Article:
I don’t remember the exact day I first went to the state Capitol, but I was about 8. My mama had grown up dirt poor and thought it was important for her boys to see the Capitol and other important buildings.
We attended the inauguration of Gov. Jimmy Carter in 1971 and then, a few weeks later, we came back to see them honor U.S. Sen. Richard B. Russell. I stood on the sidewalk of Washington Street as President Richard Nixon went inside to pay his respects to Russell, who died on Jan. 21, 1971.
In the summer of 1975, Gov. George Busbee called a special session of the Georgia General Assembly to balance the state budget. I was 15 and convinced the press officials of the House and Senate that I was a reporter.
I was given a pass that allowed me full access to the floor of the House and Senate. It was that week that I first met Zell Bryan Miller of Towns County, who was in his first term as lieutenant governor.
He spoke with an unmistakable mountain twang. At 43, he seemed old to a boy of 15, but he was kind and understanding to this boy-turned-reporter.
I had interviewed House Speaker Tom Murphy about the budget impasse. Murphy was placing some of the blame on Miller, without mentioning him by name. I recorded the whole thing.
I then went to Miller’s office and waited my turn. I was so nervous that I couldn’t remember exactly what Murphy said, so I just rewound my tape and played it for him.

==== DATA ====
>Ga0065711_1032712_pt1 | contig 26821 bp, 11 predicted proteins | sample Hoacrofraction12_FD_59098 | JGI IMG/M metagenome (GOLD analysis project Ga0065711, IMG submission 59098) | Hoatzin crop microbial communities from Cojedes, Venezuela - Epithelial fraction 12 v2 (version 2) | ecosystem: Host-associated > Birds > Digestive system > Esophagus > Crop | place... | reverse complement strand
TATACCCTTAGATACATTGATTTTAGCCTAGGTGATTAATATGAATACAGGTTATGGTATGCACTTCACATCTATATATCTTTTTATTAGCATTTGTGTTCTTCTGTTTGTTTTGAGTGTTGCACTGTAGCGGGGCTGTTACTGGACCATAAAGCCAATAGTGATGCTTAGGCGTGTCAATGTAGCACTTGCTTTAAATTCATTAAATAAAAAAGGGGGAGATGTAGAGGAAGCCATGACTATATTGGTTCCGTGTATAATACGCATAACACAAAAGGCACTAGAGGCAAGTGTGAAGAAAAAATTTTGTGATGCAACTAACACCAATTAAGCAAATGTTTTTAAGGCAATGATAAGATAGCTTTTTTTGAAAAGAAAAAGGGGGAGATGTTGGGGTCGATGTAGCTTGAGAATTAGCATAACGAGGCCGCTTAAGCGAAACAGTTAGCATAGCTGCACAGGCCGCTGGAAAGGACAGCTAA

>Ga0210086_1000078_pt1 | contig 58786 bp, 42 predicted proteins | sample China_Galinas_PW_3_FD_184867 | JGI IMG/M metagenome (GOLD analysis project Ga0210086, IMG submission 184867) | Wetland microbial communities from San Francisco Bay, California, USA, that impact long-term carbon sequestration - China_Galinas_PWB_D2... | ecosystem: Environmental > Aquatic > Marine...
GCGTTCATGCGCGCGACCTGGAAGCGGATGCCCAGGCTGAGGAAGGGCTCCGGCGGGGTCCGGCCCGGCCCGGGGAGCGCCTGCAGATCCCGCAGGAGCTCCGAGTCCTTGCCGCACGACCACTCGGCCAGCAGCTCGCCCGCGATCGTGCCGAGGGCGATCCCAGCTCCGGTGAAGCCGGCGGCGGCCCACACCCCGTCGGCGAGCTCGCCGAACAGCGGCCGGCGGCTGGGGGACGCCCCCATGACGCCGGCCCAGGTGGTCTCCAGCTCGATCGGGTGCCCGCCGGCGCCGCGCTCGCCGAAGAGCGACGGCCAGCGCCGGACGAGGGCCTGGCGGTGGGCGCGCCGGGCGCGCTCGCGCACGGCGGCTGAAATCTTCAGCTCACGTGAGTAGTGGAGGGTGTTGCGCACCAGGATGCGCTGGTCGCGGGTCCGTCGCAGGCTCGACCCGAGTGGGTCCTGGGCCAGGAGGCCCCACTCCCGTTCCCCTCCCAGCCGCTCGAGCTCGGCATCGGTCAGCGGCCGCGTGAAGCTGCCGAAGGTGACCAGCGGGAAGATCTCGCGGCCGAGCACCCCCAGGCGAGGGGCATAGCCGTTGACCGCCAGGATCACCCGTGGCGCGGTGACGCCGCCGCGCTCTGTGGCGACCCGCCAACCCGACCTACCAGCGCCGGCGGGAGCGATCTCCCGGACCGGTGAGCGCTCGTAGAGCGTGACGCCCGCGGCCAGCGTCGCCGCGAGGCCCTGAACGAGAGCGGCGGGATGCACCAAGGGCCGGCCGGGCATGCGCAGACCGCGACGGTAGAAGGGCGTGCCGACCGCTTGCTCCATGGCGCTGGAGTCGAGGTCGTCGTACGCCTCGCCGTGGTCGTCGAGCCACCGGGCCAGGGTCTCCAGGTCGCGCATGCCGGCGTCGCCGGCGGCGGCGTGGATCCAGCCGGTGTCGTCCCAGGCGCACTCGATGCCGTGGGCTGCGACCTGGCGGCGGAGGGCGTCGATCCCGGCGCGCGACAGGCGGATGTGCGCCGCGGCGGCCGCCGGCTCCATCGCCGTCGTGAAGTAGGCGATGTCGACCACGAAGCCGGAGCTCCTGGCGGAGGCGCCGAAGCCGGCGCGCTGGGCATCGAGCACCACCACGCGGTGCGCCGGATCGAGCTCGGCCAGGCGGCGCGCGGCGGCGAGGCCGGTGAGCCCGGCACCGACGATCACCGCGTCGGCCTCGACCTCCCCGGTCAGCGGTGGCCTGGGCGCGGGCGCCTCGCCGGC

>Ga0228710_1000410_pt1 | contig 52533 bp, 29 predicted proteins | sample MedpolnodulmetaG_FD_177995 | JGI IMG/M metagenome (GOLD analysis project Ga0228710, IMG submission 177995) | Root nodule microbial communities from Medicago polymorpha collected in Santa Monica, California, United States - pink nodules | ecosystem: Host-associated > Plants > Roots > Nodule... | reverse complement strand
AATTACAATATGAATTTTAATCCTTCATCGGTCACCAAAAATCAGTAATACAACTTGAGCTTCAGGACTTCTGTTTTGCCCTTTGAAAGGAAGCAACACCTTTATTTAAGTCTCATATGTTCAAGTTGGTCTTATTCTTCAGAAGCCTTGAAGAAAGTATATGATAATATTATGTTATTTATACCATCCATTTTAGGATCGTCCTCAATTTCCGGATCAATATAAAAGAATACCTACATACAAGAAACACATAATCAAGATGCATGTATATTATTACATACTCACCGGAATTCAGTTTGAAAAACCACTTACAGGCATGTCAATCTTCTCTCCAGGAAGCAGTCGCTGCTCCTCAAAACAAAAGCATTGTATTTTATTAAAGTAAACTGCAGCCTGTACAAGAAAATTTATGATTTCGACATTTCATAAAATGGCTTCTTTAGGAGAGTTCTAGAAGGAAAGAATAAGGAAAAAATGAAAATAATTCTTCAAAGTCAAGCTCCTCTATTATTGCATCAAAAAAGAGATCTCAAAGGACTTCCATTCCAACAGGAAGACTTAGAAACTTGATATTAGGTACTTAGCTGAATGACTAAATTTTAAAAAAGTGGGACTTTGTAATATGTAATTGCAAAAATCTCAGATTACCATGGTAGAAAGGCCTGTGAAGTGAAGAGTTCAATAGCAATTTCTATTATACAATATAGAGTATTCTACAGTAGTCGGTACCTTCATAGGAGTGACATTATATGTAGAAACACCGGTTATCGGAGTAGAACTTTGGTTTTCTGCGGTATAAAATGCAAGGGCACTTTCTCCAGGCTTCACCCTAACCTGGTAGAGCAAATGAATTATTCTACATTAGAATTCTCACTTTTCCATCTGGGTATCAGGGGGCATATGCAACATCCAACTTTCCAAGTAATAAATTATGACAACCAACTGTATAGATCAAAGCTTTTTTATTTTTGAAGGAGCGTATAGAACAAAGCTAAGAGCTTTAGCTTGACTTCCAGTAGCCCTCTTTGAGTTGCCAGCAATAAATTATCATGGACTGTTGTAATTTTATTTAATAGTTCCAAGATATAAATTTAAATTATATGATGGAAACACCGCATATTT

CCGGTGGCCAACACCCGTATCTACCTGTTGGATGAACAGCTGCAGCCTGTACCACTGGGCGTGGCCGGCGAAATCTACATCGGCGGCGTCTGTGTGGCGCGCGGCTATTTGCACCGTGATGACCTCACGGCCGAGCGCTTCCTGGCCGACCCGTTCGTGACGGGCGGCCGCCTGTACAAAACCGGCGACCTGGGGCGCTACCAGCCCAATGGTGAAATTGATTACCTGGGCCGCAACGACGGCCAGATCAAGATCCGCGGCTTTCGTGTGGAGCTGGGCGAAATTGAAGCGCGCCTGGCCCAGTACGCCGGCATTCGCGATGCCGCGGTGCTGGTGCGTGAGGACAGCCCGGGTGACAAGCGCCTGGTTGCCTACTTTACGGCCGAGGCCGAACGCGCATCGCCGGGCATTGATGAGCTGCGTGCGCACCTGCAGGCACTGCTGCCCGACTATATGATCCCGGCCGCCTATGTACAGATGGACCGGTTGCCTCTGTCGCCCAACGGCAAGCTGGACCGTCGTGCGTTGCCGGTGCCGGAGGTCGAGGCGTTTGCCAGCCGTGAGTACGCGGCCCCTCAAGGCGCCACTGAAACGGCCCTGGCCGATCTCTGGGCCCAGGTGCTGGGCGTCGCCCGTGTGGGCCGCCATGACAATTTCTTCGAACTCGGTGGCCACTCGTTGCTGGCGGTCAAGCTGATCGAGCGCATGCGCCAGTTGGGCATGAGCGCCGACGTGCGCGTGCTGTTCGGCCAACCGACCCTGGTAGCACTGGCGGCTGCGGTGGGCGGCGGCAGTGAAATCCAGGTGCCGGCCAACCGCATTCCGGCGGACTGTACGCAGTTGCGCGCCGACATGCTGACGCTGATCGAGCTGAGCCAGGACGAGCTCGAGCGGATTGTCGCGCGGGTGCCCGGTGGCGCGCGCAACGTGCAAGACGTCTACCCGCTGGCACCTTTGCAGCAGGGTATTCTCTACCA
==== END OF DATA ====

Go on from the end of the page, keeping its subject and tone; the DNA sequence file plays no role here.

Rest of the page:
I saw Miller’s face become red and when Murphy finished, the lieutenant governor said, “Turn that thing on.” I did and he responded with an equally strong retort.
For the next 30 years, I covered the legislature for radio, TV and newspapers.
I was always fond of Miller. He was an aficionado of country music. In his early campaigns, “Zell” was always represented by a pair of cowboy boots replacing the letters “L” in his name.
When I began writing for The Times, the Atlanta Journal-Constitution was no longer available in Young Harris. The Times was offered daily in stores. One of those who bought a copy was Zell Miller. I was beaming one day when I checked my voicemail and had an “Attaboy” from our former governor and U.S. senator.
I had known for some time that his health was in decline. When I saw him at the funeral for former Rep. Ed Jenkins in 2012, you could tell that the old mountain lion was not the ferocious cat of years before.
When the public announcement was made that he is suffering from a form of Parkinson’s disease, it wasn’t news to me. But it was a stark reality that we would not see the man from the mountains on the public stage again.
About 15 years ago, I took my little girl to the Capitol to act as a page in the House of Representatives. I guess the apple didn’t fall too far from the tree as that same bug, the love for that grand old gold-domed gal, had bitten her, too.
Ashton Blackwood became a familiar face at the Capitol as an assistant to Sen. Butch Miller and the other senators who served as Gov. Nathan Deal’s floor leaders.
A few months ago, another of the young people with the Capitol bug, Bryan Miller, grandson of Zell, invited Ashton to join him in building the Miller Institute Foundation. One of the goals is to carry on the legacy of Zell Miller by preparing a new generation to find a place in public service.
I am so sad that a cruel disease has clouded the windows in Zell Miller’s mind. But I have to believe that he would be happy to know that the daughter of that boy reporter from four decades ago is now working to see that a new generation can learn from his distinguished record of service.
Harris Blackwood is a Gainesville resident whose columns appear on the Sunday Life page and on www.gainesvilletimes.com.